The lessons with Clare and Kieran continue for four years. In 3rd and 4th Class Kieran offers the chance to a few children to try out some woodwind instruments – the flute, clarinet or saxophone. These are children who have made good progress with the recorder, are physically strong enough to manage the bigger instruments, and have expressed a genuine interest.

How much does it cost?

As parents can understand, the orchestra is a significant cost to the school. We pay the music teachers and we also buy all the equipment – instruments, stands, music scores etc. We do ask parents in all classes from 1st up to 6th to pay a contribution of €90 per year, which is far less than private music lessons would cost. However no child is denied the chance to learn their instrument and the contribution is voluntary.

 

What can I do to help?

There’s no way out of this: the children must practise if they are to make progress. We suggest 10 minutes per day, Monday to Thursday (and don’t stop him / her doing more!!). We know that many parents don’t know exactly how to help, but even listening to the children having a go at their tunes is hugely encouraging for them. They should have a homework sheet to tell them what to do. Please do see it as part of their homework and insist that they do it just as you would insist on them learning their tables or spellings. If your child is totally confused as to what they have to do, come in and ask!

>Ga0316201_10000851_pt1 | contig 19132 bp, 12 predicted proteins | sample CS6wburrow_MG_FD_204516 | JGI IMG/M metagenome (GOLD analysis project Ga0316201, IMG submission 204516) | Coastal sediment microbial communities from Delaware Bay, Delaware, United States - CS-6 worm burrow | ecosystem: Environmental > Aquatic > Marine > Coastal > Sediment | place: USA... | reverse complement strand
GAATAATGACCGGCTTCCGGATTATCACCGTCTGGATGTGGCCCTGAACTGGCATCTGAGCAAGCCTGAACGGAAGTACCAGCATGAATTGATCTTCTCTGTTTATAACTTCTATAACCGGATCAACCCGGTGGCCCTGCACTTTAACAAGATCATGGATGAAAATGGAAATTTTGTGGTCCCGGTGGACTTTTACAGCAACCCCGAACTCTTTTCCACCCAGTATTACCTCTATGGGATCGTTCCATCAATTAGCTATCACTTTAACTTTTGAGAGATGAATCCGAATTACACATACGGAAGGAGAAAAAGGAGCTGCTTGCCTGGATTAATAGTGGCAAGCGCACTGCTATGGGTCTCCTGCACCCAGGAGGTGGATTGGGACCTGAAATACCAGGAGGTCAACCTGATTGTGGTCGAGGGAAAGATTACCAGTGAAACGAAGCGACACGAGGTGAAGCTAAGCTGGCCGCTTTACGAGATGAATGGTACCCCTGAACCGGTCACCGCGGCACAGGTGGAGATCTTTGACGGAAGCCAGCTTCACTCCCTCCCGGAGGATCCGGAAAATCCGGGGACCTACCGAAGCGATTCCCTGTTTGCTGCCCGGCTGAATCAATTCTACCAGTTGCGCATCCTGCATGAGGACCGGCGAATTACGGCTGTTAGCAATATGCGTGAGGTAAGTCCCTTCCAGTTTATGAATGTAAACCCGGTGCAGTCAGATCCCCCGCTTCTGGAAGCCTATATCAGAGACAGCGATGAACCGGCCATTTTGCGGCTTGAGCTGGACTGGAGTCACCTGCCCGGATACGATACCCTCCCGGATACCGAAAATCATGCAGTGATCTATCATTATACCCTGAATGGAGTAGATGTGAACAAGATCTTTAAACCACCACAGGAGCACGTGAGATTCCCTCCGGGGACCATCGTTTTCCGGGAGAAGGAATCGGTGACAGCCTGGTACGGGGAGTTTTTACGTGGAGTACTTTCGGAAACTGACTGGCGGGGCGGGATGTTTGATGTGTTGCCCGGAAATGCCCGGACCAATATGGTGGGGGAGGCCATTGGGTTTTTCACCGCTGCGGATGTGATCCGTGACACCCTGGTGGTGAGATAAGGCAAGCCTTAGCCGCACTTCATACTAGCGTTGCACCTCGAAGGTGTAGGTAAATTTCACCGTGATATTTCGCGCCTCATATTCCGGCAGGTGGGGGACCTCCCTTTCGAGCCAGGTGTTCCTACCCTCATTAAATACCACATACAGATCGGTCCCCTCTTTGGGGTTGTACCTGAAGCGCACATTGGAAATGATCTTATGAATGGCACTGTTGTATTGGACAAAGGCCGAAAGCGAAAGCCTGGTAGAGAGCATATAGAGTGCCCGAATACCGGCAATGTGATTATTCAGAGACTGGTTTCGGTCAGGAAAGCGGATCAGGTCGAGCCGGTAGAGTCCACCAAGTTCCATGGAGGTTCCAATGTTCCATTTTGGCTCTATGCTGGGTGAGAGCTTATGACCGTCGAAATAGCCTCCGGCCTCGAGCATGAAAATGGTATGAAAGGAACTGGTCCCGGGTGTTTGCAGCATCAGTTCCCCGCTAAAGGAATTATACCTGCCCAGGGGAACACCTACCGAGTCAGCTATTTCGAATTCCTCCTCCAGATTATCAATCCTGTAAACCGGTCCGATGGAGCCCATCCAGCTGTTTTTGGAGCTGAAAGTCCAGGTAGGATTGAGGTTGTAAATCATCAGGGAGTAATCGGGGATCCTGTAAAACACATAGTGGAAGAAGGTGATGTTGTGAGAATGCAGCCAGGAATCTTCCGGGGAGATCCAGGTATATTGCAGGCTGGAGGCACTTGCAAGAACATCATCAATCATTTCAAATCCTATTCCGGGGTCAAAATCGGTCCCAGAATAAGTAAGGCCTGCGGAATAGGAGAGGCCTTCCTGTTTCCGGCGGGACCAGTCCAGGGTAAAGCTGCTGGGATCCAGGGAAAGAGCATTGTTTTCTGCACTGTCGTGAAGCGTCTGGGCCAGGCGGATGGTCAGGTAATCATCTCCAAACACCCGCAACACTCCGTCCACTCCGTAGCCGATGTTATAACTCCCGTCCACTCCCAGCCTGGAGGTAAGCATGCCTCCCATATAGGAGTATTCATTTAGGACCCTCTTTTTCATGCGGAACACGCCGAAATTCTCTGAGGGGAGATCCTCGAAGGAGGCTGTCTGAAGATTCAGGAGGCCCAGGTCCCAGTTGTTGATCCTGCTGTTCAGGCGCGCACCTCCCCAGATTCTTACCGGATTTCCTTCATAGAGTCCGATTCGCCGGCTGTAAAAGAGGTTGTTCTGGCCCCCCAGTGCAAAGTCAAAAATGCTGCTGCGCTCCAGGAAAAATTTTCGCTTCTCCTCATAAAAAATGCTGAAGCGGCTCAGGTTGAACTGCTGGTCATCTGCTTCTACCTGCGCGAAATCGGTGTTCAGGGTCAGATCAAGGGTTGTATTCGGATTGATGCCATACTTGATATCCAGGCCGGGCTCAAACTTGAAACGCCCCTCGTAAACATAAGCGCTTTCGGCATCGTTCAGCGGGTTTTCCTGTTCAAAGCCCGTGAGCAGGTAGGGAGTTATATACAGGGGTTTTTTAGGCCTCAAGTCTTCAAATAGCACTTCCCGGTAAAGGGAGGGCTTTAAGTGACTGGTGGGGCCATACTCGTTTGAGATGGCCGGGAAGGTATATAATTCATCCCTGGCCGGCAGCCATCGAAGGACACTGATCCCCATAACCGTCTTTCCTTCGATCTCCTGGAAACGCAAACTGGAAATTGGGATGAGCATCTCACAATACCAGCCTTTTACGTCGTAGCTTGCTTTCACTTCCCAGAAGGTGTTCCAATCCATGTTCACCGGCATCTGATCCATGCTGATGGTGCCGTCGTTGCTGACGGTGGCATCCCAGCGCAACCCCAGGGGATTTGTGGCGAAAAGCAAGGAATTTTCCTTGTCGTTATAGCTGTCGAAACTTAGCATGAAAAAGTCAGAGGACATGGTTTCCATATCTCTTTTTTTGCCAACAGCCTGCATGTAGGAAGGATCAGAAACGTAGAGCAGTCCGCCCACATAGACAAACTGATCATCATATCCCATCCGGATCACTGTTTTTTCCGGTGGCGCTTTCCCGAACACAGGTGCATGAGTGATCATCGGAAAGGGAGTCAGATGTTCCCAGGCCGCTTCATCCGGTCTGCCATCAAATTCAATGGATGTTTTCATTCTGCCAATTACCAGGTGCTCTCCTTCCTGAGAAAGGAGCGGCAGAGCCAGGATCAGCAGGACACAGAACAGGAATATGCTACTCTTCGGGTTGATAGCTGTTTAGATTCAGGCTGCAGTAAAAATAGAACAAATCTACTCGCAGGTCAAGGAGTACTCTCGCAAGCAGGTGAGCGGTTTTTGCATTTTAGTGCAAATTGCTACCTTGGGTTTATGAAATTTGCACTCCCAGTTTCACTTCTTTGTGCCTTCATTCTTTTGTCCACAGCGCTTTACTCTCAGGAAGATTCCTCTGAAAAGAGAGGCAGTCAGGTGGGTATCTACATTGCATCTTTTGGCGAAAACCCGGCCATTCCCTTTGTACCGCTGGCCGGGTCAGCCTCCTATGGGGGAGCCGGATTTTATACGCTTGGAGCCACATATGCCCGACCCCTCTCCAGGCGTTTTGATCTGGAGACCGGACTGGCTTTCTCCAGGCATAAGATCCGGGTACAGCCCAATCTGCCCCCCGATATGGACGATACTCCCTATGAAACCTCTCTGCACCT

Also, do come to the orchestra concerts and let your children know you are proud of them! And if your child shows a particular interest and aptitude, do consider getting them lessons; the College of Music and the RIAM are reasonably priced, and there is also the Leinster School of Music (based in Griffith College, very handy!) and the Leeson Park School of Music. There are also lots of private music teachers, including our own Clare O’Brien who takes violin lessons in our school in the afternoons.

 

RECENT ORCHESTRA NEWS

24-11-2016 tomorrow evening – 1st to 6th class

Dear Parents, Just a quick note about tomorrow evening: Children need to be at the CHURCH (the Church of St Catherine and St James, the red-brick church on Donore Ave), not the school, by 6:15 at the latest. The church will be open from 6 pm. The children should bring their music sheets with them. They need to have their instruments with them in school tomorrow for a final practice, and we will keep the instruments until the concert.

Read More

Orchestra this year – Meeting September 21st

Dear Parents, Please read the attached letter about our orchestra programme for this year and especially about an information evening for parents on Monday evening September 21st. There’s also a more general letter about the orchestra with lots of FAQs which you may like to read. Kind Regards, April.

Read More

CONTACT US

Donore Avenue, Dublin 8

Phone: 01 4542679

E-mail: info@stcatherinesns.net

POST ARCHIVES